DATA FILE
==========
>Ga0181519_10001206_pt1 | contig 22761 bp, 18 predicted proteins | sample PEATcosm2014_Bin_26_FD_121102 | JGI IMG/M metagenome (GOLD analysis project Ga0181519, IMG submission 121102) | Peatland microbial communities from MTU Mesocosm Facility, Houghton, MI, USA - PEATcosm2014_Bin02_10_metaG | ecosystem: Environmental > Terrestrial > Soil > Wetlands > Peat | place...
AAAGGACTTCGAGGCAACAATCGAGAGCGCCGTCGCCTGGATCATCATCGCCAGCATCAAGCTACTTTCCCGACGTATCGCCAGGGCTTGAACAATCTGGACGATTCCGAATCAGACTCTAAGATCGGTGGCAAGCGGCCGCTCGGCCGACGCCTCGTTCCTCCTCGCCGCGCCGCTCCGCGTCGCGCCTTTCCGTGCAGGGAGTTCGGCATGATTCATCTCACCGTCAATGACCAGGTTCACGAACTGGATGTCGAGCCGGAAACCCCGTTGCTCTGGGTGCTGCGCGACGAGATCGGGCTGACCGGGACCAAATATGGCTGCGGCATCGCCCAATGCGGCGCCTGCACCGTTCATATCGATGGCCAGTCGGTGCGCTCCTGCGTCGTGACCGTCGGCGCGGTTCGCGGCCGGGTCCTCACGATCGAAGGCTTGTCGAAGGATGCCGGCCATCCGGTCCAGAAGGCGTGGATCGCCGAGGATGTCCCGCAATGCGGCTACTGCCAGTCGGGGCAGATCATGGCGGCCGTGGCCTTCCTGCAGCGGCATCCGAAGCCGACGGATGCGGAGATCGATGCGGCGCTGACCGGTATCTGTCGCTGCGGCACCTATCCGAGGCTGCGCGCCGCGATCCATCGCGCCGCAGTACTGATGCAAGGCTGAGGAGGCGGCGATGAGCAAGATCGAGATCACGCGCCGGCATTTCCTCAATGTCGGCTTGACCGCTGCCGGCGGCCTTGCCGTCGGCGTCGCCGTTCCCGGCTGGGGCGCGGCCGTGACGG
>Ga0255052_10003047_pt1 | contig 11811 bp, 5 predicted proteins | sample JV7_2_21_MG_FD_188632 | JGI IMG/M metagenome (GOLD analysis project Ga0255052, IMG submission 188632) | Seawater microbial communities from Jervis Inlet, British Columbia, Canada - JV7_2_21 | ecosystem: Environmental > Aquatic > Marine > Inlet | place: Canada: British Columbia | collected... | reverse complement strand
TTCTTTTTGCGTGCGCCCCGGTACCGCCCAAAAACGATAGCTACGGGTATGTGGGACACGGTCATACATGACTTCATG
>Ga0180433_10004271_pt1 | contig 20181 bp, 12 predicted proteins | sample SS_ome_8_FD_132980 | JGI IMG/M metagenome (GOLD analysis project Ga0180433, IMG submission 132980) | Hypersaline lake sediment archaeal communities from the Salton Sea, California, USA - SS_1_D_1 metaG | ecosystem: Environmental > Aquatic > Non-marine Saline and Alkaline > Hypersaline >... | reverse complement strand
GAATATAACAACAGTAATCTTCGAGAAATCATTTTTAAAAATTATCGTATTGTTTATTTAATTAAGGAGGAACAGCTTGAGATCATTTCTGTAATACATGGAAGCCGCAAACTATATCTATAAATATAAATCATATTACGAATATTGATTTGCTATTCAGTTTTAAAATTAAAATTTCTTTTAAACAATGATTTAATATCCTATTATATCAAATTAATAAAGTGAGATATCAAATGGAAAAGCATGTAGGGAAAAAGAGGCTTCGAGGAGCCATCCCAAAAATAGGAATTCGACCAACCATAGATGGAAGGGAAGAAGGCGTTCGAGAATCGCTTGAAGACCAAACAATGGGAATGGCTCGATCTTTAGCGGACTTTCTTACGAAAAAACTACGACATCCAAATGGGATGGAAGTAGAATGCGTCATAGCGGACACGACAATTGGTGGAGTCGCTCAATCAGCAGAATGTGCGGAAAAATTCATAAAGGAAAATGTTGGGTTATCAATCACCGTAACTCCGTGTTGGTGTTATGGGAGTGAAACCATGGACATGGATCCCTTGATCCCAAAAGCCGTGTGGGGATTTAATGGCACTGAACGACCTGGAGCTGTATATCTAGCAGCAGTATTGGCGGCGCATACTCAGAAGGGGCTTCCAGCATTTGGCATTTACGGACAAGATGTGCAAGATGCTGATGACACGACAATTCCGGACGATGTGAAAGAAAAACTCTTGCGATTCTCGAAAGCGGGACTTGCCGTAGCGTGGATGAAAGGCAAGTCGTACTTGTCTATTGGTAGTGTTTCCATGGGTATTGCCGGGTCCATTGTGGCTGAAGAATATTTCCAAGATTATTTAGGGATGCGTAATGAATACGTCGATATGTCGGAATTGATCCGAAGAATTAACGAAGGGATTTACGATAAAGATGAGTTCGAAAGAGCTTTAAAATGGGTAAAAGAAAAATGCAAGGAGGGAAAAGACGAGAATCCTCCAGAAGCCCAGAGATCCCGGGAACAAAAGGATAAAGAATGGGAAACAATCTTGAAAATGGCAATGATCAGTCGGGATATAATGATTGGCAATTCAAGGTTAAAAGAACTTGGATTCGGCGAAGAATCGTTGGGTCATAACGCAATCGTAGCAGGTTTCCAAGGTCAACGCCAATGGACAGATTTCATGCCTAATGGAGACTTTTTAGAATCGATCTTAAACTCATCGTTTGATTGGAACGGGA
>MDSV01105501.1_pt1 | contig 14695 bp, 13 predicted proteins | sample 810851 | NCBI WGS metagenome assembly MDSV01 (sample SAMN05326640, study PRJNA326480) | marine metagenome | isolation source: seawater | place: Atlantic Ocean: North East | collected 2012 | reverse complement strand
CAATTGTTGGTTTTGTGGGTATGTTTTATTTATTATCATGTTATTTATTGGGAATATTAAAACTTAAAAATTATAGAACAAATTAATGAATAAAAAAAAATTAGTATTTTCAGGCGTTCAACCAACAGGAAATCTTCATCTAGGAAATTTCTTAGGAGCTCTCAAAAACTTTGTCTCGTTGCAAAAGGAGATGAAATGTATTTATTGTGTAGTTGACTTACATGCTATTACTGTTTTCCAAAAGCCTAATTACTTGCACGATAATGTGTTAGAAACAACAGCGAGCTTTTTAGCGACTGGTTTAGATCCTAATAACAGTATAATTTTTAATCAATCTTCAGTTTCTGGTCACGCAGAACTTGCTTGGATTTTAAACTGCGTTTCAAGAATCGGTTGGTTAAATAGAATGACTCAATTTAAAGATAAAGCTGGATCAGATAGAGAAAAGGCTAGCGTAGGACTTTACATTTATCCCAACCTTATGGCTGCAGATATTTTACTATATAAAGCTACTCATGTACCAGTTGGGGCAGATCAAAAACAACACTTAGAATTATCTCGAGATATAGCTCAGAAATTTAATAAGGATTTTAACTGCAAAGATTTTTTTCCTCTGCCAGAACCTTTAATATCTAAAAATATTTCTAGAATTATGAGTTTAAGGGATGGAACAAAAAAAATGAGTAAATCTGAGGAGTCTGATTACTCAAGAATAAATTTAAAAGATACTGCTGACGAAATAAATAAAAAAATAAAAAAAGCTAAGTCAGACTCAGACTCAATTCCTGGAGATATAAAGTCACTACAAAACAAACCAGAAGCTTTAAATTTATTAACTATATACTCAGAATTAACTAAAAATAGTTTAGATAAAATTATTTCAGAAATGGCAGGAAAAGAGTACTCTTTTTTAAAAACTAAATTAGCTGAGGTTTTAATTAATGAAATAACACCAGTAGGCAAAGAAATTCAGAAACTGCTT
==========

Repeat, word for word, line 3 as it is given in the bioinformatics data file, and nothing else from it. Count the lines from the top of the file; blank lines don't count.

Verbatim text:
>Ga0255052_10003047_pt1 | contig 11811 bp, 5 predicted proteins | sample JV7_2_21_MG_FD_188632 | JGI IMG/M metagenome (GOLD analysis project Ga0255052, IMG submission 188632) | Seawater microbial communities from Jervis Inlet, British Columbia, Canada - JV7_2_21 | ecosystem: Environmental > Aquatic > Marine > Inlet | place: Canada: British Columbia | collected... | reverse complement strand